We analyzed students’ divergent thinking skills based on the concept of divergent thinking as ways of thinking in many different directions (flexibility) and thus ways of generating many different ideas (fluency) that may lead to many original, unusual or infrequent ideas (Runco 2010). This is why we used fluency, flexibility and originality scores from pre- and post-tests for both cohorts as indicators of divergent thinking.

Fluency was indicated by the number of all corrected responses per student by removing all non-interpretable responses (incomplete words, less than 1 % of the total of all responses) and combining of all similar words while disregarding obvious spelling mistakes, typing errors and articles.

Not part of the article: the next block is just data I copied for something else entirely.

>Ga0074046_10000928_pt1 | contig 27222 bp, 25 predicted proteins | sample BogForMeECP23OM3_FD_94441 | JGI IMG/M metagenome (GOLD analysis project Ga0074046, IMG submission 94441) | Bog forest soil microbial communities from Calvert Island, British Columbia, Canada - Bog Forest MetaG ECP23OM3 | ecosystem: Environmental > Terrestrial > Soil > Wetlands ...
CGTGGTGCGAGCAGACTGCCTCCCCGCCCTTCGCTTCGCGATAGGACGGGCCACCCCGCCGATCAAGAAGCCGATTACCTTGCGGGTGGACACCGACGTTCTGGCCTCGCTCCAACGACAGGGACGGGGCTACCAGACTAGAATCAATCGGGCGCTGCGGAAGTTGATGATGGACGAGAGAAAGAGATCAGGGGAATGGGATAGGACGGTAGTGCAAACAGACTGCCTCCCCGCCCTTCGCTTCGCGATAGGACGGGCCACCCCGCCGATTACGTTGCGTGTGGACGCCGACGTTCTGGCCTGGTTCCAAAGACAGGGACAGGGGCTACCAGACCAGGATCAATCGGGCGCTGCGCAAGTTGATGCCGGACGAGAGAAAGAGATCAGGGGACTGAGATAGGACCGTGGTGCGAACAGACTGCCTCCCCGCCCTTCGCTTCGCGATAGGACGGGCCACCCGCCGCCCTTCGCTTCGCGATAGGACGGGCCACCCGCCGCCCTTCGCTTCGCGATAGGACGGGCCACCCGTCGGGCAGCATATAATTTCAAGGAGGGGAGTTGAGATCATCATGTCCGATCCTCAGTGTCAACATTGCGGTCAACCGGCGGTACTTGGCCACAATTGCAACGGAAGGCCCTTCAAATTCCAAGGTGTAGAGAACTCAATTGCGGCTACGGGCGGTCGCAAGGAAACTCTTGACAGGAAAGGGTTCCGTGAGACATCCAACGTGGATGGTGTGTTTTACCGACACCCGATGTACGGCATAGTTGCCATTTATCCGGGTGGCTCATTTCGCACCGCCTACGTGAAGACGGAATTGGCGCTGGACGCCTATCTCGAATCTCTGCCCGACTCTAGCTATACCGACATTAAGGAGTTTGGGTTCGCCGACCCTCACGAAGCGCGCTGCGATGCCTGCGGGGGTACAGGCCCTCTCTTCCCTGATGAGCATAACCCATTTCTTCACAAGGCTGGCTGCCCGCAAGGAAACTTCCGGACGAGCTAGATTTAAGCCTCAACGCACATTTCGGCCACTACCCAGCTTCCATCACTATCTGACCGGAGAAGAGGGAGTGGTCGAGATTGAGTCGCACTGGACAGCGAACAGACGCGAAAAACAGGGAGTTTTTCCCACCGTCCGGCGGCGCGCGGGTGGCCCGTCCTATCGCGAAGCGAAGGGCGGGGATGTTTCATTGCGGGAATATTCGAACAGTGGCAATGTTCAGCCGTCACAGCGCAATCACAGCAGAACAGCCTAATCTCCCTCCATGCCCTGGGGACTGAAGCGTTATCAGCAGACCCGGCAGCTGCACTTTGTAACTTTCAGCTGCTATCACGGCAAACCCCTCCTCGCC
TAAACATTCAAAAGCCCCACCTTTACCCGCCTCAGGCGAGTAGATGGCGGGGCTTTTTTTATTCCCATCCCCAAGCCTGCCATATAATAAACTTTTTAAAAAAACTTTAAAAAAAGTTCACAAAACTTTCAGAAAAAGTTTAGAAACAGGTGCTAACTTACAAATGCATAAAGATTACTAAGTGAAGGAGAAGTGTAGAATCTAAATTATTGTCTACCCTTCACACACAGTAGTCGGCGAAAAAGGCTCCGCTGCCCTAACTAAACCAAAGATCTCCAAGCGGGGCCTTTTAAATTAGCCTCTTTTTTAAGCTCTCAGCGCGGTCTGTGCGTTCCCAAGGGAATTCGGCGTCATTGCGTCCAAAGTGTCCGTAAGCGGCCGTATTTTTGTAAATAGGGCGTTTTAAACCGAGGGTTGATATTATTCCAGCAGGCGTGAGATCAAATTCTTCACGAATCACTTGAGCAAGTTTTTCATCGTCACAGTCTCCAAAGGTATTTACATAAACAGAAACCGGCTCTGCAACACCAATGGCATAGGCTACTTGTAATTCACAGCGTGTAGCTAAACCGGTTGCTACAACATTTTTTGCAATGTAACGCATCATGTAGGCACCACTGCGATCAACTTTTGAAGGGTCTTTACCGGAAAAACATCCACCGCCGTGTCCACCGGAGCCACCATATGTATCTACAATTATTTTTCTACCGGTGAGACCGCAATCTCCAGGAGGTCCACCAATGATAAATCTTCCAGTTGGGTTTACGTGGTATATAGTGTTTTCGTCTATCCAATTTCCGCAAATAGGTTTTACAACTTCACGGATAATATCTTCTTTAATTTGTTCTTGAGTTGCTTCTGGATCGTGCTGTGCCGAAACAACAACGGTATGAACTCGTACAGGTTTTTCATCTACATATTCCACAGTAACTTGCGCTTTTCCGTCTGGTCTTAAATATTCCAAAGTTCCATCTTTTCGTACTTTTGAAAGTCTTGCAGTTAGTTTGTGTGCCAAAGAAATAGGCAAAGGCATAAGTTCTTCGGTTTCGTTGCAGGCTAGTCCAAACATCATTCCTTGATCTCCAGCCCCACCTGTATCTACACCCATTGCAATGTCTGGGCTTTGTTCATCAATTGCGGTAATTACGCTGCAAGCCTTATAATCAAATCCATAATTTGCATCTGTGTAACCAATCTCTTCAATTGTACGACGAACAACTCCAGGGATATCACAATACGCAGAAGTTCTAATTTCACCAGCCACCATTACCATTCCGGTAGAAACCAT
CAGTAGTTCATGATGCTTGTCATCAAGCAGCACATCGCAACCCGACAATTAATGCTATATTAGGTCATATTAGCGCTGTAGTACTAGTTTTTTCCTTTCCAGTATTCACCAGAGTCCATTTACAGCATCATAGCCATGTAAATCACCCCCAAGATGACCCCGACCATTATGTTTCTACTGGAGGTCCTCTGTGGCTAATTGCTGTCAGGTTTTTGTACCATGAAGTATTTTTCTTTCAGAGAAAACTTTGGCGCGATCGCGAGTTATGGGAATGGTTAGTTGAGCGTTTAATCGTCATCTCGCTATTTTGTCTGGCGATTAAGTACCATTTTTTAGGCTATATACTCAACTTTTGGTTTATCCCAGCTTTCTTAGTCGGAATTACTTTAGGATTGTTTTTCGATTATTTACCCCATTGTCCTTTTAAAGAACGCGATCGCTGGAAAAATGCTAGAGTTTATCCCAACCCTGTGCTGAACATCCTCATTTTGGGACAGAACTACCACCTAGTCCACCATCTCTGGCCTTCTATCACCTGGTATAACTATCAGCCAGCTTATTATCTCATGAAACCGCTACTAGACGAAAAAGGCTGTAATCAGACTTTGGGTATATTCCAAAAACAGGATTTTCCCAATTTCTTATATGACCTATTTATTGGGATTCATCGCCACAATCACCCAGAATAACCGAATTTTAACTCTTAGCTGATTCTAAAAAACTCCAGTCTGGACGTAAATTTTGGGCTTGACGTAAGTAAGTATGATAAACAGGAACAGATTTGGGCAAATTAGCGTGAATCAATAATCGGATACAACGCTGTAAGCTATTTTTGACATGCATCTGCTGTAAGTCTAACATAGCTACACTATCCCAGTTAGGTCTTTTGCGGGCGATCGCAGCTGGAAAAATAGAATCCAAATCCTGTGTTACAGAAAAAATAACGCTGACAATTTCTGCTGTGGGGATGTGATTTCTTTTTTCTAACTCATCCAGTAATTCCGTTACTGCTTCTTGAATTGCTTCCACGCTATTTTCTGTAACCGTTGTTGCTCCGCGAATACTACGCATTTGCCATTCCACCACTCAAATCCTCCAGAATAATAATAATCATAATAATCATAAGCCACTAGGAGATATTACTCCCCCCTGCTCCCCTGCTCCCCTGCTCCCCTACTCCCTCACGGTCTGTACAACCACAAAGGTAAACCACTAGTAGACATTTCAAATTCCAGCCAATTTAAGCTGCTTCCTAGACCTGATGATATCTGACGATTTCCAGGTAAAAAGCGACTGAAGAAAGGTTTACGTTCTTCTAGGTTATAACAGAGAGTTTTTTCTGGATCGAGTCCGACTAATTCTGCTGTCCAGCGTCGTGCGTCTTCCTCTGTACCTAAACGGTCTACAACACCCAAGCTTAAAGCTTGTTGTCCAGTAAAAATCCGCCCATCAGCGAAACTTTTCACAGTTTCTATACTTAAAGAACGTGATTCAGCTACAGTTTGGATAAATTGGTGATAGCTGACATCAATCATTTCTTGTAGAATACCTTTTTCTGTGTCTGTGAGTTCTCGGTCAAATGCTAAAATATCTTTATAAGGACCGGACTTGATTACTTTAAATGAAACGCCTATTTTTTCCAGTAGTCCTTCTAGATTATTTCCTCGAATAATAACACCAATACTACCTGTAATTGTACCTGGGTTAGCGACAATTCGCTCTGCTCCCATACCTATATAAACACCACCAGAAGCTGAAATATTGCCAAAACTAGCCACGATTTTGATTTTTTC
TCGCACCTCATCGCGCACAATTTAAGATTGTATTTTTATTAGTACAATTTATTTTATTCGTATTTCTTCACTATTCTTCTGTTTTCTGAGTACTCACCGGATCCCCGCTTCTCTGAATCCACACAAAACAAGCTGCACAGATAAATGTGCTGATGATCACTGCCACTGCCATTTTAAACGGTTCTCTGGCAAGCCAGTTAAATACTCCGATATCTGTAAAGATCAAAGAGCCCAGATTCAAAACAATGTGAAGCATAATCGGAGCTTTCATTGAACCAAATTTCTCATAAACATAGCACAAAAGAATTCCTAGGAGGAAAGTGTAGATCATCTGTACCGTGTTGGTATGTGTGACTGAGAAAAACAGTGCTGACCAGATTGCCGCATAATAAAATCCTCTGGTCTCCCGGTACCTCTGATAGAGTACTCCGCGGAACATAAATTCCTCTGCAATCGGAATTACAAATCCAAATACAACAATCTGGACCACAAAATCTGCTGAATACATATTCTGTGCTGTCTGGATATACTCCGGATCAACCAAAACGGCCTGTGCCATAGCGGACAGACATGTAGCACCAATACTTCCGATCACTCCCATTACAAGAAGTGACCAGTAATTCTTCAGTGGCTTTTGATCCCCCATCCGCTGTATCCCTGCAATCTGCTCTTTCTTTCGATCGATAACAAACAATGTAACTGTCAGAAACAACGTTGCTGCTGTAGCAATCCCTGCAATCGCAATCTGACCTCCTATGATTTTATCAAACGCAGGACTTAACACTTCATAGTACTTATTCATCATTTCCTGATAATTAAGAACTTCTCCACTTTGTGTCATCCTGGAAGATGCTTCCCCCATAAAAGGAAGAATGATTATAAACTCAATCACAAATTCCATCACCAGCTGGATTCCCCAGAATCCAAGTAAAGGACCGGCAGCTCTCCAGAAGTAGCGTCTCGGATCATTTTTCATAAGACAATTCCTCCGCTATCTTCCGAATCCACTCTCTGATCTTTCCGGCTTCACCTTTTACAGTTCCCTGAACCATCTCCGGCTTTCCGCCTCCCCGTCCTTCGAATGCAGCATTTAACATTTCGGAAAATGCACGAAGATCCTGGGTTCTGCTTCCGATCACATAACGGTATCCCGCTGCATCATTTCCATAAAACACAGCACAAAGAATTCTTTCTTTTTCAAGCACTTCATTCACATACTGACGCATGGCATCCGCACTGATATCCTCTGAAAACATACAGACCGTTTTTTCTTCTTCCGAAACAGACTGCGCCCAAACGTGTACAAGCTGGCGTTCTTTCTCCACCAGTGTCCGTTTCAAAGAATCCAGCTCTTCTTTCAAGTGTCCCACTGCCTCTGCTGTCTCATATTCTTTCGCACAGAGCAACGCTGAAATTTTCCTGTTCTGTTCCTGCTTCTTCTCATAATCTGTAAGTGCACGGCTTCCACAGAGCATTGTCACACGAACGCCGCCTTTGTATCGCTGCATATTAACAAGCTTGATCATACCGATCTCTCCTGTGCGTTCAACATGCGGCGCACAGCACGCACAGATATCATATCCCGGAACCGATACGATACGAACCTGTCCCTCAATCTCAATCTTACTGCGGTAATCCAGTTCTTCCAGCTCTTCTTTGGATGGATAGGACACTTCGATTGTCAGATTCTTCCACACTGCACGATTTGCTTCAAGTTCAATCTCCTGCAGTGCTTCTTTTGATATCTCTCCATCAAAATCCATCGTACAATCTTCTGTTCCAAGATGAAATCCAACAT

Flexibility was indicated by the number of different categories of the responses for each student. From the data, we generated a total of 17 categories for using ‘the immense space’ and for ‘using energy in the immense space’. The category of flexibility was initially derived from using the ‘invention categories’ by Finke (1990). We then added categories, related to both of the type of alternative uses assignments (Test A—uses for space—and B—uses for energy in a space) used. First, we listed all answers generated; through induction the categories based on Finke were then elaborated, first by the researchers, then with second rater. Then we performed Test A and we took a sample of about 50 ideas generated from this test Two raters independently categorized these ideas, according to the first list of categories the research team constructed through induction. The coding was discussed, the categories used were further refined, and rules and exceptions were defined. This procedure was repeated with the new categories and with the rules and exceptions list, but this time we took another sample—from test B—and coded ideas generated. This coding again was discussed and categories were then established and rules and exceptions were also refined. We then had a list of categories as well as a procedure of coding. These categories were (in alphabetical order): (1) activities dealing with care-taking for groups of people like refugees, elderly, children; (2) activities dealing with storage; (3) activities referring to immaterial places/spaces (heaven); (4) activities with/for flora and fauna; (5) activities with (aspects of) this specific space (using aspects of the space/place); (6) eating and drinking living; (7) entertaining; (8) exposing (art, fashion, cars etc.); (9) individual mental activities; (10) meeting; (11) learning; (12) living; (13) re-building (exterior); (14) (re)decorating (interior); (15) sporting; (16) transporting; (17) working. For each response, a category label was determined. For both tests (space and energy) we could use the same 17 categories. To determine the reliability of the flexibility scores, two raters each independently coded the same set of 737 responses. Inter-rater reliability was satisfactory (κ = 0.76, with a 95 % interval between .73 and .79 for pre-test and post-test).